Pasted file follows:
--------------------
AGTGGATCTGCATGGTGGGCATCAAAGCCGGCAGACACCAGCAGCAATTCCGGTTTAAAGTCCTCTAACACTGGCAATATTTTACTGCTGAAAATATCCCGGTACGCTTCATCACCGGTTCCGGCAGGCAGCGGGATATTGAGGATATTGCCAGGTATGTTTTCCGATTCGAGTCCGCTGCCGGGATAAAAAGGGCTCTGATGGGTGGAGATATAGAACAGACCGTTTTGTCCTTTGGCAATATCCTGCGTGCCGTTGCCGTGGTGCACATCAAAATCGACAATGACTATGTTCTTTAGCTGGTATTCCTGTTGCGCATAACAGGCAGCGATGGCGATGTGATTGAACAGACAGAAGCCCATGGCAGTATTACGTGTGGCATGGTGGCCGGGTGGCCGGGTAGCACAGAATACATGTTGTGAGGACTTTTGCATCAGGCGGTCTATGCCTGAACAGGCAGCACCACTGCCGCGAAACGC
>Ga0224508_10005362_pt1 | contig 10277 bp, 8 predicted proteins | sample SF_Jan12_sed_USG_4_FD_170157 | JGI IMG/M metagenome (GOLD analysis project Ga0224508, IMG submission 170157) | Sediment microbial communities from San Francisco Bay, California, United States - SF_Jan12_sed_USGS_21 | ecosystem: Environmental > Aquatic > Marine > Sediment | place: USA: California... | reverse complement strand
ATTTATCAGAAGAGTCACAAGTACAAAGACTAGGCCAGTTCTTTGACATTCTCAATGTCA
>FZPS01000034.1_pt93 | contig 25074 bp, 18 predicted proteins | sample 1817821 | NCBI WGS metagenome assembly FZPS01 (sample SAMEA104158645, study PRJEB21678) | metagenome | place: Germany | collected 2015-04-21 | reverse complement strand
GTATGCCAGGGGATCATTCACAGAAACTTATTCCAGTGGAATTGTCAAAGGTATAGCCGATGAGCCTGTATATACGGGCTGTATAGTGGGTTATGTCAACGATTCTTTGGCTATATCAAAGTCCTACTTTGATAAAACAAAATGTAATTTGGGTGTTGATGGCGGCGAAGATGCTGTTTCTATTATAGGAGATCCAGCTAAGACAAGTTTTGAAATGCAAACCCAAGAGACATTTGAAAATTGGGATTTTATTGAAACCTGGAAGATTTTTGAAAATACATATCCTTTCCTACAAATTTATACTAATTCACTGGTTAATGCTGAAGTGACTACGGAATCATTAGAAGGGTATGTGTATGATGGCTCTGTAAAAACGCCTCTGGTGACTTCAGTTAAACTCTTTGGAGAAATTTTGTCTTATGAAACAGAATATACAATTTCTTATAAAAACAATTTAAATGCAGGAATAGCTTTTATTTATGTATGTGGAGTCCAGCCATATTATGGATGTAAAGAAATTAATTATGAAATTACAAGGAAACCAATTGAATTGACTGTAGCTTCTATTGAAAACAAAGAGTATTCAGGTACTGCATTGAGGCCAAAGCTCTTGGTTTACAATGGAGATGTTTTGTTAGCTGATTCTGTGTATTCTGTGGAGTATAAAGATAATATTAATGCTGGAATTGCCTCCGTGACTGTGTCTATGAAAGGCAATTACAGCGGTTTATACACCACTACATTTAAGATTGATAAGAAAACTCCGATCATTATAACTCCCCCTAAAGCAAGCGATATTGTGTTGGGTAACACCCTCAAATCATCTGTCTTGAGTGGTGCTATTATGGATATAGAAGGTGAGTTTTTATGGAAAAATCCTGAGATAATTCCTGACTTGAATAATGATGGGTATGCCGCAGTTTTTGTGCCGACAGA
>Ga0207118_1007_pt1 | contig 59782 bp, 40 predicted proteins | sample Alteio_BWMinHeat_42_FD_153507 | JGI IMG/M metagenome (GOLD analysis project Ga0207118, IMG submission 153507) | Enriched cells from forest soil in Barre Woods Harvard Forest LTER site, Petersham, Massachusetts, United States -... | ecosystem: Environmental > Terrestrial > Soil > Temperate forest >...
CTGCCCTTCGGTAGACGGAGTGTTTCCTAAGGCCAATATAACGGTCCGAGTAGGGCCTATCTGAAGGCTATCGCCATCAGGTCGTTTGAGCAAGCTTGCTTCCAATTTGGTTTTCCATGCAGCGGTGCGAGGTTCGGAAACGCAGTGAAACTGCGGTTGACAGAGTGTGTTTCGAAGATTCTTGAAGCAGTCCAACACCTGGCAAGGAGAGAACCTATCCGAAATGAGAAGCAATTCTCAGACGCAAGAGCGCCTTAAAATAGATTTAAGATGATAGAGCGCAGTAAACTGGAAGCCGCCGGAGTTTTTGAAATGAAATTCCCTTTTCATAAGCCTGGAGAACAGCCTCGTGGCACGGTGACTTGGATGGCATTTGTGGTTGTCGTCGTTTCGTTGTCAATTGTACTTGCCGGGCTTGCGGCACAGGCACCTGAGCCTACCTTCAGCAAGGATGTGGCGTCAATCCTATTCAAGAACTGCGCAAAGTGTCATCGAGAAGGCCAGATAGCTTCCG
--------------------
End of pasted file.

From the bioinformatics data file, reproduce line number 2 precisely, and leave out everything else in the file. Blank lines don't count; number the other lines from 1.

>Ga0224508_10005362_pt1 | contig 10277 bp, 8 predicted proteins | sample SF_Jan12_sed_USG_4_FD_170157 | JGI IMG/M metagenome (GOLD analysis project Ga0224508, IMG submission 170157) | Sediment microbial communities from San Francisco Bay, California, United States - SF_Jan12_sed_USGS_21 | ecosystem: Environmental > Aquatic > Marine > Sediment | place: USA: California... | reverse complement strand